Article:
We all grieve in different ways, and we must be patient with one another as we do, but there is a rumor floating around among the people of God that is so vile, so dangerous and untrue, it simply must be called out. It’s a rumor that began long before the shots rang out at Sandy Hook and long before this Advent season. 

It’s the rumor that God can be chased out. 

You might have heard it from Bill O’Reilly and those who, every Christmas, work themselves into a frenzy over the “War on Christmas.” They storm checkout counters to demand that clerks issue them a “Merry Christmas” instead of “Happy Holidays,” crying persecution when inflatable manger scenes are moved from public courthouses to private property. They demand that every gift purchased, every mall opened late, every credit card maxed out must be done so in Jesus’ name…or else Christ will be taken out of Christmas. They do it because someone told them that God needs a nod from the Empire to show up, forgetting somehow that God showed up as a Jew in the Roman Empire.

In a barn.  

As a minority. 

After a genocide. 

To the applause of a few poor shepherds. 

If the incarnation tells us anything, it’s that God can’t be kept out. 

Or you might have heard the rumor from a red-faced preacher who insists that if we can’t keep God’s name in our pledge, on our money, and on our courthouse walls, then we can’t keep God in our country. He has convinced his congregation that the fight of faith is a fight for power, that we win when we see God’s name on our cash, on our statues, on our idols, and in our legislation. He thinks that the removal of God’s name is the removal of God’s very self. He has forgotten that when God showed up, God was executed by the government. 

On a cross. 

Emptied of all power. 

Only to rise from a borrowed grave three days later because God can’t be kept out.

Or, most recently, you might have heard the rumor from Bryan Fischerfrom Mike Hucakbee or a friend on Facebook, saying that God abandoned the children at Sandy Hook because, though children have every right to pray in public schools, those schools cannot sponsor prayer events out of deference to religious freedom. When asked where God was on that awful Friday morning, these Christians have said that God did not show up at Sandy Hook because “God is not allowed in public schools,” because “ we have systematically removed God” from that place.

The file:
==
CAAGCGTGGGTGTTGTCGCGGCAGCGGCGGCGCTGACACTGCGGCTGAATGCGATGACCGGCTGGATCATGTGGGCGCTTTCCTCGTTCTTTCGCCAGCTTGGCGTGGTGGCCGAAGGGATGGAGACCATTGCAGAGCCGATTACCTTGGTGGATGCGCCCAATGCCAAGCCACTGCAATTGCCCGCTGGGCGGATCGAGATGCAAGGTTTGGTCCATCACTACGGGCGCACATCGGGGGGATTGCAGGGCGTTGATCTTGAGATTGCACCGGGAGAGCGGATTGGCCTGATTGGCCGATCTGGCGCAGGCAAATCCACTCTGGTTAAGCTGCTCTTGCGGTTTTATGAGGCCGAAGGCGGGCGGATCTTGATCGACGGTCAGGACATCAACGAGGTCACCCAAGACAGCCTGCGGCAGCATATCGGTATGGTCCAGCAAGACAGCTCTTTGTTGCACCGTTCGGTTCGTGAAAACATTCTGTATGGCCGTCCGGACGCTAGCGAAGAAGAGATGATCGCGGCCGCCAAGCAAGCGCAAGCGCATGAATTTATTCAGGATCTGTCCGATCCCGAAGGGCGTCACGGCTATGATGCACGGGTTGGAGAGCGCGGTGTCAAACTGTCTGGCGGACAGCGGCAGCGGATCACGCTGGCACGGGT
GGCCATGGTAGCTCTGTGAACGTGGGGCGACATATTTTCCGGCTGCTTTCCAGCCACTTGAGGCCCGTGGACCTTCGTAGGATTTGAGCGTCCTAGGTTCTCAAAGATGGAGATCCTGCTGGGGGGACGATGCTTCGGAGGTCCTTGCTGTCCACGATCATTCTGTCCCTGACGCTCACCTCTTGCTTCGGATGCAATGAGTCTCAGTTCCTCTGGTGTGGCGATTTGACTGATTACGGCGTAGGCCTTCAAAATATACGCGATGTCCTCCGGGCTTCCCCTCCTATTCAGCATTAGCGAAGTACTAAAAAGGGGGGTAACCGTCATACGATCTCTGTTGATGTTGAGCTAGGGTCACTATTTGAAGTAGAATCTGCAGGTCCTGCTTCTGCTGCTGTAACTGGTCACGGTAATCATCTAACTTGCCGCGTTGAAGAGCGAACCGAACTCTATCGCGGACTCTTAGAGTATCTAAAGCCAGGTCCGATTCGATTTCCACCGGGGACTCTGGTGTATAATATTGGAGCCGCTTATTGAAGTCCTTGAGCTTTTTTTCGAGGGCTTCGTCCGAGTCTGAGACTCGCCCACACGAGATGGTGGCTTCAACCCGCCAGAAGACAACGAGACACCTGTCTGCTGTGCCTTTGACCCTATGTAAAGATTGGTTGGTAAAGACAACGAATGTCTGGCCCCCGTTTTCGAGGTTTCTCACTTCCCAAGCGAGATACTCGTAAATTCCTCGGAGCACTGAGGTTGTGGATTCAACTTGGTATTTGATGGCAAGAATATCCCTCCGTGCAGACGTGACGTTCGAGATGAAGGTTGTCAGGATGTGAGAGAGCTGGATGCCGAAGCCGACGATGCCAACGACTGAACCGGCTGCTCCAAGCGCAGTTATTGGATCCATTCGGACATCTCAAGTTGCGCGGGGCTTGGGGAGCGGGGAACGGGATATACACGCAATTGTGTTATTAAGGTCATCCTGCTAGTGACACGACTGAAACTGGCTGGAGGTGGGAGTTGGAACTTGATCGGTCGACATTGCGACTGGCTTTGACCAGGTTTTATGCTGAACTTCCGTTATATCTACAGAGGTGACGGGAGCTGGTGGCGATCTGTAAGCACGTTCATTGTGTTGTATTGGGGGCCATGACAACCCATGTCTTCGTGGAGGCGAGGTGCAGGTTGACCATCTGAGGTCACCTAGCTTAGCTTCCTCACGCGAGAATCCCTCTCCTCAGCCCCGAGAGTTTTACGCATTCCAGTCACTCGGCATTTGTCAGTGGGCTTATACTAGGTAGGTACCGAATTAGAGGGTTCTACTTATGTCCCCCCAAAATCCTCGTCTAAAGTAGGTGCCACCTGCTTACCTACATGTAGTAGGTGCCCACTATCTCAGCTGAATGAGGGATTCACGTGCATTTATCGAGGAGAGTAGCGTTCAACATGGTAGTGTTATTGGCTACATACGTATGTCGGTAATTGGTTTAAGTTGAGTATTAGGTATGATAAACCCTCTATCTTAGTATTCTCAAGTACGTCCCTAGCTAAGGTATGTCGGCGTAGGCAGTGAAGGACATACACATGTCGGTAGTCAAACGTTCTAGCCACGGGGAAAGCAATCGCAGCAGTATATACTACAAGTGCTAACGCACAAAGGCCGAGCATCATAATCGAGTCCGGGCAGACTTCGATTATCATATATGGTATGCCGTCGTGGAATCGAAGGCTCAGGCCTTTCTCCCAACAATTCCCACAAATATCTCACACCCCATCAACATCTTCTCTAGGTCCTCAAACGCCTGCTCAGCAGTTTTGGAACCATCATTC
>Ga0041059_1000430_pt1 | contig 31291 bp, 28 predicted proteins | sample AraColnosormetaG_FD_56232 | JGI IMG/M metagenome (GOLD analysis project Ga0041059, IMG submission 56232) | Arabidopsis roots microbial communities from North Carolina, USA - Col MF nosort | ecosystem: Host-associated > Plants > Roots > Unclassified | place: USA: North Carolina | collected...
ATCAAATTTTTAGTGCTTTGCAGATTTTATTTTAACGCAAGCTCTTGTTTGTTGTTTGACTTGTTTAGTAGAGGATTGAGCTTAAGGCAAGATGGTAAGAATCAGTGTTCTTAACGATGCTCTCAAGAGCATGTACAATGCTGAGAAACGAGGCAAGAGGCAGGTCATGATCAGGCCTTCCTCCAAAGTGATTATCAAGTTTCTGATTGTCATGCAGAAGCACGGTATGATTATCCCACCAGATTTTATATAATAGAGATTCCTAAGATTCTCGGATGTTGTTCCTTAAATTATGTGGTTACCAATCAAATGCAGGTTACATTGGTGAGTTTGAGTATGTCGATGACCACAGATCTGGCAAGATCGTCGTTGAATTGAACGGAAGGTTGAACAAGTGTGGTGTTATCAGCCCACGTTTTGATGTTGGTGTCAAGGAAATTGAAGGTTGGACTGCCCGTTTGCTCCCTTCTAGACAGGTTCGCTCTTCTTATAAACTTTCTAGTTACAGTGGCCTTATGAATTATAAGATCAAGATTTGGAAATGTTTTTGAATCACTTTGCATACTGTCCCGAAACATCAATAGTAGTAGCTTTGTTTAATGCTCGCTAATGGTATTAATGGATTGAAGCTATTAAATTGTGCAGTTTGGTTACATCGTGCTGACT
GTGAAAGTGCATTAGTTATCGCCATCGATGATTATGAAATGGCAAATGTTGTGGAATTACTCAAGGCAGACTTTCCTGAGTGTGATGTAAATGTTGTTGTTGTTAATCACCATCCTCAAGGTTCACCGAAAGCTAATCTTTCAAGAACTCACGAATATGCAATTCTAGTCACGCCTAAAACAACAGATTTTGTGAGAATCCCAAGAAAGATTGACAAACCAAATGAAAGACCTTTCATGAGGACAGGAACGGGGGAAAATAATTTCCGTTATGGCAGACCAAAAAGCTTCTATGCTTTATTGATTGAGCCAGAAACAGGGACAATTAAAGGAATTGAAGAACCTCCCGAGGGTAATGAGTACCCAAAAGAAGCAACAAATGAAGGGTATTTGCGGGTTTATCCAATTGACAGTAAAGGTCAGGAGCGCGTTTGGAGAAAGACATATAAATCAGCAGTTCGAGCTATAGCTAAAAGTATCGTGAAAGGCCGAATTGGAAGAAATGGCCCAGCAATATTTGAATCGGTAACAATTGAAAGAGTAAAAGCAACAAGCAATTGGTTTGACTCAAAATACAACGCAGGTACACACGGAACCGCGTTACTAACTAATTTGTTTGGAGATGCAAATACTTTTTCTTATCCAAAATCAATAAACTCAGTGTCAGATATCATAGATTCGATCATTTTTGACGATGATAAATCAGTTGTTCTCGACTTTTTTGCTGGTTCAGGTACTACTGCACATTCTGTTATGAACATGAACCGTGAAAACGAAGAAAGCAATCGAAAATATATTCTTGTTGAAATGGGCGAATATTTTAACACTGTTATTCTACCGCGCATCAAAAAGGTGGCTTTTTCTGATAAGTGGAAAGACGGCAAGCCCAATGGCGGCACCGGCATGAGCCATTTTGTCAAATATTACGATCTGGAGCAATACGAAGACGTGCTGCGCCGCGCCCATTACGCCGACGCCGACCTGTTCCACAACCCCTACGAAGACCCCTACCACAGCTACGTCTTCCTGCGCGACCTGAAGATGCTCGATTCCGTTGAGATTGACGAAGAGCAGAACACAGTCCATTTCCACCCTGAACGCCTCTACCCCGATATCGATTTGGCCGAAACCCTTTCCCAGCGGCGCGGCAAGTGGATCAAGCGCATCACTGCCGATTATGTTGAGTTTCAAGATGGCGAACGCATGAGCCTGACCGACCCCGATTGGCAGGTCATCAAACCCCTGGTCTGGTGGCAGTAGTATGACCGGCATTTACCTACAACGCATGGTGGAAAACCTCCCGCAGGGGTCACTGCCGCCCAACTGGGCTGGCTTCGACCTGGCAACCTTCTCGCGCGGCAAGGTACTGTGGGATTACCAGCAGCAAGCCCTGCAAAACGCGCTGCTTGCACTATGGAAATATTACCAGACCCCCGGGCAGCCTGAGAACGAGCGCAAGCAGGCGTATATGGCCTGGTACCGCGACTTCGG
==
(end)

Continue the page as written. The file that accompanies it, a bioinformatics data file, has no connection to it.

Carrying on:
Brothers and sisters, let’s call this one for what it is: bullshit.  

God can be wherever God wants to be. God needs no formal invitation. We couldn’t “systematically remove” God if we tried. 

If the incarnation teaches us anything, it’s that God can be found everywhere: in a cattle trough, on a throne, among the poor, with the sick, on a donkey, in a fishing boat, with the junkie, with the prostitute, with the hypocrite, with the forgotten, in places of power, in places of oppression, in poverty, in wealth, where God’s name is known, where it is unknown, with our friends, with our enemies, in our convictions, in our doubts, in life, in death, at the table, on the cross, and in every kindergarten classroom from Sandy Hook to Shanghai.  

God cannot be kept out. 

And although my doubt and anger make it hard for me to believe today, I will keep lighting those little Advent candles like a religious fool until they help me in my unbelief. May their flames be a reminder to all of us that we don’t have to know why God let this happen to know that God was there…. 

and here,

and in those swaddling clothes, 

and on that cross, 

and in that grave, 

and on the throne. 

For no amount of darkness can overcome the light. 

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Comment Policy: Please stay positive with your comments. If your comment is rude, it gets deleted. If it is critical, please make it constructive. If you are constantly negative or a general ass, troll, or hater, you will get banned. The definition of terms is left solely up to us.